"[S]pecificity is especially important in the Fourth Amendment context" because courts often use totality-of-the-circumstances tests to implement this amendment. Mullenix , 136 S. Ct. at 308. Probable cause proves the point. "Given its imprecise nature, officers will often find it difficult to know how the general standard of probable cause applies in ‘the precise situation encountered.’ " Wesby , 138 S. Ct. at 590 (citation omitted). So "a body of relevant case law is usually necessary to clearly establish the answer with respect to probable cause." Id. (internal quotation marks and citation omitted). And the Court has "stressed the need to ‘identify a case where an officer acting under similar circumstances ... was held to have violated the Fourth Amendment.’ " Id. (citation omitted). Whether right or wrong, compare Aaron L. Nielson & Christopher J. Walker, A Qualified Defense of Qualified Immunity , 93 Notre Dame L. Rev. 1853 (2018), with William Baude, Is Qualified Immunity Unlawful? , 106 Cal. L. Rev. 45 (2018), "[t]his demanding standard protects ‘all but the plainly incompetent or those who knowingly violate the law,’ " Wesby , 138 S. Ct. at 589 (citation omitted).
Applying this law here, I would find Murray entitled to qualified immunity on the probable-cause element of Jones's continued-detention claim under the Fourth Amendment. The "body of relevant caselaw" in this child-pornography context supports Murray more than Jones. Id. at 591 (citation omitted). That caselaw affirmatively shows the presence of probable cause when Murray arrested Jones in October 2013, and it does not clearly establish the absence of probable cause when Murray received the forensic-examination results in January 2014. Under the Supreme Court's precedent, then, Jones cannot overcome Murray's qualified-immunity defense.
Time of Arrest . Like the majority, I agree that probable cause existed at the time of Jones's arrest. And I am comfortable resolving this constitutional question before the qualified-immunity question because, under the great weight of precedent, it is "apparent that in fact the relevant facts do not make out a constitutional violation at all." Pearson v. Callahan , 555 U.S. 223, 236, 129 S.Ct. 808, 172 L.Ed.2d 565 (2009). Consider the facts that Murray knew when he first detained Jones in October 2013—facts that are also relevant to whether probable cause later dissolved. According to the affidavit to search Jones's apartment, Murray knew that an electronic device associated with a specific IP address had made available through the "Ares P2P file sharing network" "at least 21" files that the police found "of investigative interest" because their hash values matched the hash values of known child pornography. A detective with the Lexington Metro Police Department had downloaded one of those files on October 11 and confirmed that it did, in fact, contain a video of an adult man attempting to have sex with a prepubescent girl. In response to a warrant for subscriber information, AT&T informed Murray that the IP address associated with this child pornography belonged to Jones at his apartment. After obtaining a search warrant on October 26, Murray and other deputies then searched Jones's apartment and saw no one else there. At that point Jones became the primary suspect for the child pornography accessible from his IP address. During later questioning at the sheriff's office on the same day, Murray also learned that Jones's internet router (from which other devices could connect to the internet through his IP address) was password protected. Murray learned that Jones never shared his password or devices with anyone. And he learned that Jones had been home alone at the time of the October 11 download.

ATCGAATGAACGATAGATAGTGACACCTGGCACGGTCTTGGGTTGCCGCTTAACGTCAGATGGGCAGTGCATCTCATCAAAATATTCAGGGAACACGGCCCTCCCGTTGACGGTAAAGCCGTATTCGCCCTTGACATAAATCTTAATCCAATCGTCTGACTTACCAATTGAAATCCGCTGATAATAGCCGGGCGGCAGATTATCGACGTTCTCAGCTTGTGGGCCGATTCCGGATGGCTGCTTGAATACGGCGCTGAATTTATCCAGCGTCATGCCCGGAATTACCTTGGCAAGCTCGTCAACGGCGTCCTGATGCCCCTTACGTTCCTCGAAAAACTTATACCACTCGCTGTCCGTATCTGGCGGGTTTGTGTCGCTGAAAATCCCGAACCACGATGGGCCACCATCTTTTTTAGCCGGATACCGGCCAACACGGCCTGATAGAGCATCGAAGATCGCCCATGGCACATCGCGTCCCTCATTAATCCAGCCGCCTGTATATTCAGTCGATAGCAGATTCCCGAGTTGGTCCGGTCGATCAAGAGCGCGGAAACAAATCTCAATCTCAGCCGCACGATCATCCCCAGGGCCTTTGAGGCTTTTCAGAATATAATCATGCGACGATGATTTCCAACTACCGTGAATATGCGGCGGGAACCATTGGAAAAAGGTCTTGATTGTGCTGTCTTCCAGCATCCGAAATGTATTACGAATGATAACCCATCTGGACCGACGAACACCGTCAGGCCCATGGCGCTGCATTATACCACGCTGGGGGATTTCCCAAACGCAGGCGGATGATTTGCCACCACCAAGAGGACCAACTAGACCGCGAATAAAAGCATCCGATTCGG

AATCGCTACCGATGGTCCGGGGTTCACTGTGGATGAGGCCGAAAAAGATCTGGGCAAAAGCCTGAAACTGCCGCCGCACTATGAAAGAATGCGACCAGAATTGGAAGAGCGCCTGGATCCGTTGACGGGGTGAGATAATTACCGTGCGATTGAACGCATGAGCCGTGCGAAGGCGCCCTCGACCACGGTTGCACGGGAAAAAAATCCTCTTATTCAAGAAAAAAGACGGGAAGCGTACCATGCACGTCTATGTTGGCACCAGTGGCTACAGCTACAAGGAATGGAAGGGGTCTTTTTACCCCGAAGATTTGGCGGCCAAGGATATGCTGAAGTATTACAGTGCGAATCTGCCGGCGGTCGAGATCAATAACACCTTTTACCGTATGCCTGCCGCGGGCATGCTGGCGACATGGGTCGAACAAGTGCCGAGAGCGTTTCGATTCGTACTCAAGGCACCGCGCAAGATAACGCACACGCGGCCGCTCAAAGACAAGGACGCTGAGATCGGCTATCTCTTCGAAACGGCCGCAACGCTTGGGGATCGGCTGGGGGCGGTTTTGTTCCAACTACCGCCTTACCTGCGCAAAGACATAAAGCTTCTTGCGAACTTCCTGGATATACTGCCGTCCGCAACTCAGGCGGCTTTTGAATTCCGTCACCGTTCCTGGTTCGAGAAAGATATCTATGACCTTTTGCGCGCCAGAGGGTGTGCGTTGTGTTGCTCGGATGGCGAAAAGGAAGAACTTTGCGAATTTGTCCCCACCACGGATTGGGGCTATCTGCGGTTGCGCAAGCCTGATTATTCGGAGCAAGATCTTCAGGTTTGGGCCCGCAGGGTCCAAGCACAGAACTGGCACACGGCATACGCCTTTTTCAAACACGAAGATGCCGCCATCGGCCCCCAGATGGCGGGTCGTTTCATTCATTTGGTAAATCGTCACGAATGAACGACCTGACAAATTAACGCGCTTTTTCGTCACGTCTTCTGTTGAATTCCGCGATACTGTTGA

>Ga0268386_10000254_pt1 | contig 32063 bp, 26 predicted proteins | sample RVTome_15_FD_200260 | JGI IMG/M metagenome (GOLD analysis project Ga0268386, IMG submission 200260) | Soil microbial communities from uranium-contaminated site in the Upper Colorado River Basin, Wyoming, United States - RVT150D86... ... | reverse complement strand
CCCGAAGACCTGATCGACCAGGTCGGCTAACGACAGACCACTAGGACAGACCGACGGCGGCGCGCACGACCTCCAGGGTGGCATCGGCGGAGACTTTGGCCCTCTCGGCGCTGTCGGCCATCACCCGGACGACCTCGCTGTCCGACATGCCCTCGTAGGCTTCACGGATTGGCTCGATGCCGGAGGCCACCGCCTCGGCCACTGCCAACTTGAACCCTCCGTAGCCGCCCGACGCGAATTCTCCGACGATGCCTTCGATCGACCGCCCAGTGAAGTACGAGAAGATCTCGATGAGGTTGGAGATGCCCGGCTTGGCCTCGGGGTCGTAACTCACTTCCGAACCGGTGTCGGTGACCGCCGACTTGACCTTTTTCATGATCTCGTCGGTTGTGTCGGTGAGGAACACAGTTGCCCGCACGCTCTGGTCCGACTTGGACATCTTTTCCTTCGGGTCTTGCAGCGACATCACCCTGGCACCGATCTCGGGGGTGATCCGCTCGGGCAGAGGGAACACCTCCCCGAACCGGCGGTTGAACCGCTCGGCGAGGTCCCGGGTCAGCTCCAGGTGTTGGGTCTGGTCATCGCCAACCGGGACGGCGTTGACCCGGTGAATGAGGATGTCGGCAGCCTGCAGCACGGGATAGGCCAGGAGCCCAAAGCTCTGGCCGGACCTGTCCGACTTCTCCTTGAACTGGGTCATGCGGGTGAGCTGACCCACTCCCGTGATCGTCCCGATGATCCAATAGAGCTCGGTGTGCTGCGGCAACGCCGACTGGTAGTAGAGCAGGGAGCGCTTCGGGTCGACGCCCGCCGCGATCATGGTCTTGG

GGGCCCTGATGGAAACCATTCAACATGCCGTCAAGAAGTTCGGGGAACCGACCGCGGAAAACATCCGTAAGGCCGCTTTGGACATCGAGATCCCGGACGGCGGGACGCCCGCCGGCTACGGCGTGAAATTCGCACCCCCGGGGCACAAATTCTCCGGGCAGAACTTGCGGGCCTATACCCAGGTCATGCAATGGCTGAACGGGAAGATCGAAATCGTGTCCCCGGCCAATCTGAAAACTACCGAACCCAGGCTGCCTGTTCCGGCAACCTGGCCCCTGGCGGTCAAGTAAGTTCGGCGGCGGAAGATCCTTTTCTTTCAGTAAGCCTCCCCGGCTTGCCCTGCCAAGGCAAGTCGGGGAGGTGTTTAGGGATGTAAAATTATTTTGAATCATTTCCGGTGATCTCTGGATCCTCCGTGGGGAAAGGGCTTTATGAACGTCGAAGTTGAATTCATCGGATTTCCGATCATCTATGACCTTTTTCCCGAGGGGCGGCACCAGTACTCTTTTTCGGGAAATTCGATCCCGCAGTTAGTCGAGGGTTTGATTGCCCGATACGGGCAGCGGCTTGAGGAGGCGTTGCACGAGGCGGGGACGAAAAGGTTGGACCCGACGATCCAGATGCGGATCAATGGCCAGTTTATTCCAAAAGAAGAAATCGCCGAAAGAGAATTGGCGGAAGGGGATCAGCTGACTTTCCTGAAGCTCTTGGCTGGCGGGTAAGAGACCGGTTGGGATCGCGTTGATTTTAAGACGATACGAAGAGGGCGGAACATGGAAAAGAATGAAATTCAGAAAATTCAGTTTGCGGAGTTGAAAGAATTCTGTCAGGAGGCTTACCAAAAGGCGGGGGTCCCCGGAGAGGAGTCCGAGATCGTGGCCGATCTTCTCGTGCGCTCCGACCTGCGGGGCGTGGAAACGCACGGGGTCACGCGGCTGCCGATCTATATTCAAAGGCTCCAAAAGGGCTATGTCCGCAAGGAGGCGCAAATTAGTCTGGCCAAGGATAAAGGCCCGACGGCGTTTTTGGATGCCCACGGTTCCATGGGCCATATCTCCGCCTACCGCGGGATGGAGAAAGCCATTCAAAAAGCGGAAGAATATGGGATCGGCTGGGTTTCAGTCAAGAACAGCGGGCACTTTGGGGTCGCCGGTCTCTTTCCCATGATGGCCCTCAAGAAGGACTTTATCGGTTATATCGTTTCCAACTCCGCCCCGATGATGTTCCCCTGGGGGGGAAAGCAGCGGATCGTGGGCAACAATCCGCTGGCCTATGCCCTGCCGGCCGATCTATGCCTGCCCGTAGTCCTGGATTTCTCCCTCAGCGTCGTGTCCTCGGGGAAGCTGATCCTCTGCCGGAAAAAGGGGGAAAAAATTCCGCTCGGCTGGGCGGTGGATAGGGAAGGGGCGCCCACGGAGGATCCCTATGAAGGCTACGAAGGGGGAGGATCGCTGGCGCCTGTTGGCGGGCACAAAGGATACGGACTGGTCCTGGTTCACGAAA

The child pornography associated with Jones's IP address was enough to give an objective officer "a reasonable ground" to believe that Jones had committed the charged Kentucky child-pornography offense. Pringle , 540 U.S. at 371, 124 S.Ct. 795 (citation omitted); see Ky. Rev. Stat. 531.320(1). Indeed, courts have overwhelmingly held that probable cause exists to search a residence (and the electronic devices found there) when police have evidence connecting a home's IP address to child pornography. See United States v. Gillman , 432 F. App'x 513, 515 (6th Cir. 2011) ; United States v. Hinojosa , 606 F.3d 875, 885 (6th Cir. 2010) ; see also United States v. Bosyk , 933 F.3d 319, 325–26 (4th Cir. 2019) ; United States v. Featherly , 846 F.3d 237, 240 (7th Cir. 2017) (per curiam); United States v. McLellan , 792 F.3d 200, 211 n.9 (1st Cir. 2015) ; United States v. Renigar , 613 F.3d 990, 994 (10th Cir. 2010) ; United States v. Vosburgh , 602 F.3d 512, 526–27 (3d Cir. 2010) ; United States v. Perez , 484 F.3d 735, 740 (5th Cir. 2007).
To be sure, the "focus" of probable cause to arrest (whether the defendant committed a crime) is "different" from the "focus" of probable cause to search (whether a location contains evidence of a crime). Greene v. Reeves , 80 F.3d 1101, 1106 (6th Cir. 1996). But "the prudent person standard is the same" in both contexts. Id. So "[i]t is generally assumed by the Supreme Court and the lower courts that the same quantum of evidence is required whether one is concerned with probable cause to arrest or probable cause to search." 2 Wayne R. LaFave, Search and Seizure: A Treatise on the Fourth Amendment § 3.1(b), Westlaw (database updated Oct. 2019). Here, the fact that the IP address belonged to Jones and that he appeared to be the only one who lived in the apartment provided enough evidence "particularized with respect to" him to justify a reasonable belief that he was the one who had committed this child-pornography offense. Pringle , 540 U.S. at 371, 124 S.Ct. 795 ; cf. Greene , 80 F.3d at 1106.